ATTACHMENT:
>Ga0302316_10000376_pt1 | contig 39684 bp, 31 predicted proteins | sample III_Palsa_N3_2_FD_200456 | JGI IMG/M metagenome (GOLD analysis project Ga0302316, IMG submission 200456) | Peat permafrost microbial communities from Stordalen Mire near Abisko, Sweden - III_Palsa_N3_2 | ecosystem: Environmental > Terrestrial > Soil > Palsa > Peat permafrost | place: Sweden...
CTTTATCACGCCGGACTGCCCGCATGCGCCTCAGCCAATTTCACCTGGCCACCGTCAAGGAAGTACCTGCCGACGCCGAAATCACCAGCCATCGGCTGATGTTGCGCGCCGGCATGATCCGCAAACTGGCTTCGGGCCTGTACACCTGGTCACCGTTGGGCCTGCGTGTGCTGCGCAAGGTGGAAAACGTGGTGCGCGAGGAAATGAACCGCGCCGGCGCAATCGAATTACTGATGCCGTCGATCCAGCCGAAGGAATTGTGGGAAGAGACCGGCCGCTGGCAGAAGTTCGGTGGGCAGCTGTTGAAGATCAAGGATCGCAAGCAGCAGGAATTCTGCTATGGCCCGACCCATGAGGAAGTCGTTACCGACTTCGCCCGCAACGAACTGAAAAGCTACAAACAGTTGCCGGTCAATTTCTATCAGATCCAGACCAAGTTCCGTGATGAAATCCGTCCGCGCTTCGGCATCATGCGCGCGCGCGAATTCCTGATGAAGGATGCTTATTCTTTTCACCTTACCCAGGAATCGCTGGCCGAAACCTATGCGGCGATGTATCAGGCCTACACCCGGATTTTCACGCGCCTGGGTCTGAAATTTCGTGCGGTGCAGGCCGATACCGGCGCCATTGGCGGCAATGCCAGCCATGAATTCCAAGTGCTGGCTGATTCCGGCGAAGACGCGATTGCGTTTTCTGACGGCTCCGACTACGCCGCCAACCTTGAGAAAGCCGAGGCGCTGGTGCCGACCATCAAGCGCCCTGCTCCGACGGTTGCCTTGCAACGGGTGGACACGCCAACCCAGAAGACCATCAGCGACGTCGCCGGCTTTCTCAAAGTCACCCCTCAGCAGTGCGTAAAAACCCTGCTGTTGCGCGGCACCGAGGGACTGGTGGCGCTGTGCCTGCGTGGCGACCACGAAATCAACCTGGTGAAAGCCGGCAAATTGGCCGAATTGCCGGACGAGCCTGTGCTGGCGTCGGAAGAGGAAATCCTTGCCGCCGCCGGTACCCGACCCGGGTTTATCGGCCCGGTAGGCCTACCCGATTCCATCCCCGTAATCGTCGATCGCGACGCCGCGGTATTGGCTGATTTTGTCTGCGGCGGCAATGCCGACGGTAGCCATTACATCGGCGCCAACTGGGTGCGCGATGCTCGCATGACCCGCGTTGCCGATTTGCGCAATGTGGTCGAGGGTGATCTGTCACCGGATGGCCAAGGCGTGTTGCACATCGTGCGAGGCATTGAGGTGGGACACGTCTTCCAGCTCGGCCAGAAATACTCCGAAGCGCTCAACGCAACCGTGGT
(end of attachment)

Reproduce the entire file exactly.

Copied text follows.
>Ga0302316_10000376_pt1 | contig 39684 bp, 31 predicted proteins | sample III_Palsa_N3_2_FD_200456 | JGI IMG/M metagenome (GOLD analysis project Ga0302316, IMG submission 200456) | Peat permafrost microbial communities from Stordalen Mire near Abisko, Sweden - III_Palsa_N3_2 | ecosystem: Environmental > Terrestrial > Soil > Palsa > Peat permafrost | place: Sweden...
CTTTATCACGCCGGACTGCCCGCATGCGCCTCAGCCAATTTCACCTGGCCACCGTCAAGGAAGTACCTGCCGACGCCGAAATCACCAGCCATCGGCTGATGTTGCGCGCCGGCATGATCCGCAAACTGGCTTCGGGCCTGTACACCTGGTCACCGTTGGGCCTGCGTGTGCTGCGCAAGGTGGAAAACGTGGTGCGCGAGGAAATGAACCGCGCCGGCGCAATCGAATTACTGATGCCGTCGATCCAGCCGAAGGAATTGTGGGAAGAGACCGGCCGCTGGCAGAAGTTCGGTGGGCAGCTGTTGAAGATCAAGGATCGCAAGCAGCAGGAATTCTGCTATGGCCCGACCCATGAGGAAGTCGTTACCGACTTCGCCCGCAACGAACTGAAAAGCTACAAACAGTTGCCGGTCAATTTCTATCAGATCCAGACCAAGTTCCGTGATGAAATCCGTCCGCGCTTCGGCATCATGCGCGCGCGCGAATTCCTGATGAAGGATGCTTATTCTTTTCACCTTACCCAGGAATCGCTGGCCGAAACCTATGCGGCGATGTATCAGGCCTACACCCGGATTTTCACGCGCCTGGGTCTGAAATTTCGTGCGGTGCAGGCCGATACCGGCGCCATTGGCGGCAATGCCAGCCATGAATTCCAAGTGCTGGCTGATTCCGGCGAAGACGCGATTGCGTTTTCTGACGGCTCCGACTACGCCGCCAACCTTGAGAAAGCCGAGGCGCTGGTGCCGACCATCAAGCGCCCTGCTCCGACGGTTGCCTTGCAACGGGTGGACACGCCAACCCAGAAGACCATCAGCGACGTCGCCGGCTTTCTCAAAGTCACCCCTCAGCAGTGCGTAAAAACCCTGCTGTTGCGCGGCACCGAGGGACTGGTGGCGCTGTGCCTGCGTGGCGACCACGAAATCAACCTGGTGAAAGCCGGCAAATTGGCCGAATTGCCGGACGAGCCTGTGCTGGCGTCGGAAGAGGAAATCCTTGCCGCCGCCGGTACCCGACCCGGGTTTATCGGCCCGGTAGGCCTACCCGATTCCATCCCCGTAATCGTCGATCGCGACGCCGCGGTATTGGCTGATTTTGTCTGCGGCGGCAATGCCGACGGTAGCCATTACATCGGCGCCAACTGGGTGCGCGATGCTCGCATGACCCGCGTTGCCGATTTGCGCAATGTGGTCGAGGGTGATCTGTCACCGGATGGCCAAGGCGTGTTGCACATCGTGCGAGGCATTGAGGTGGGACACGTCTTCCAGCTCGGCCAGAAATACTCCGAAGCGCTCAACGCAACCGTGGT